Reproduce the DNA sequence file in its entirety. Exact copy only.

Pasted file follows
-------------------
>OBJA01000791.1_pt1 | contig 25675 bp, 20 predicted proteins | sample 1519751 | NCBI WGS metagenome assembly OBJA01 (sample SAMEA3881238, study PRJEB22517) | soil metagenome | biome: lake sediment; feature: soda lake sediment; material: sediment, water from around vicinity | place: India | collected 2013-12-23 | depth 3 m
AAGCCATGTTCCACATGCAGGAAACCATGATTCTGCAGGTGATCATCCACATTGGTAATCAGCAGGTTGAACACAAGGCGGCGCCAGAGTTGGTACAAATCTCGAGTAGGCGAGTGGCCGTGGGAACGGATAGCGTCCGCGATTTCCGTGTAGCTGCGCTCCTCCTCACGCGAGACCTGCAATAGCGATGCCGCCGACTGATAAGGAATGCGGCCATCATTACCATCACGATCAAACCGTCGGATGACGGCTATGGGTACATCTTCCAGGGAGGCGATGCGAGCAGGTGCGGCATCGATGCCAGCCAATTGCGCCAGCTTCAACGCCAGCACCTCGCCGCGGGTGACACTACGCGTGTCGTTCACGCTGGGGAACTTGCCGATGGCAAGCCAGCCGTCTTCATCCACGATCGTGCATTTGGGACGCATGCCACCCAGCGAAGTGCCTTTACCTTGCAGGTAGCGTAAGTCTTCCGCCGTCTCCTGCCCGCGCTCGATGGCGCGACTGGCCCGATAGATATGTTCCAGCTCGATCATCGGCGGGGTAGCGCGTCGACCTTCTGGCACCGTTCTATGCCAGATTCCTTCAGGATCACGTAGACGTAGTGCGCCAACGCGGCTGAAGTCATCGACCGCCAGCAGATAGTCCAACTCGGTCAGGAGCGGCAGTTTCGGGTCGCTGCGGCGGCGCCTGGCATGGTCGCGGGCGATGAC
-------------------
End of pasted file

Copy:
>OBJA01000791.1_pt1 | contig 25675 bp, 20 predicted proteins | sample 1519751 | NCBI WGS metagenome assembly OBJA01 (sample SAMEA3881238, study PRJEB22517) | soil metagenome | biome: lake sediment; feature: soda lake sediment; material: sediment, water from around vicinity | place: India | collected 2013-12-23 | depth 3 m
AAGCCATGTTCCACATGCAGGAAACCATGATTCTGCAGGTGATCATCCACATTGGTAATCAGCAGGTTGAACACAAGGCGGCGCCAGAGTTGGTACAAATCTCGAGTAGGCGAGTGGCCGTGGGAACGGATAGCGTCCGCGATTTCCGTGTAGCTGCGCTCCTCCTCACGCGAGACCTGCAATAGCGATGCCGCCGACTGATAAGGAATGCGGCCATCATTACCATCACGATCAAACCGTCGGATGACGGCTATGGGTACATCTTCCAGGGAGGCGATGCGAGCAGGTGCGGCATCGATGCCAGCCAATTGCGCCAGCTTCAACGCCAGCACCTCGCCGCGGGTGACACTACGCGTGTCGTTCACGCTGGGGAACTTGCCGATGGCAAGCCAGCCGTCTTCATCCACGATCGTGCATTTGGGACGCATGCCACCCAGCGAAGTGCCTTTACCTTGCAGGTAGCGTAAGTCTTCCGCCGTCTCCTGCCCGCGCTCGATGGCGCGACTGGCCCGATAGATATGTTCCAGCTCGATCATCGGCGGGGTAGCGCGTCGACCTTCTGGCACCGTTCTATGCCAGATTCCTTCAGGATCACGTAGACGTAGTGCGCCAACGCGGCTGAAGTCATCGACCGCCAGCAGATAGTCCAACTCGGTCAGGAGCGGCAGTTTCGGGTCGCTGCGGCGGCGCCTGGCATGGTCGCGGGCGATGAC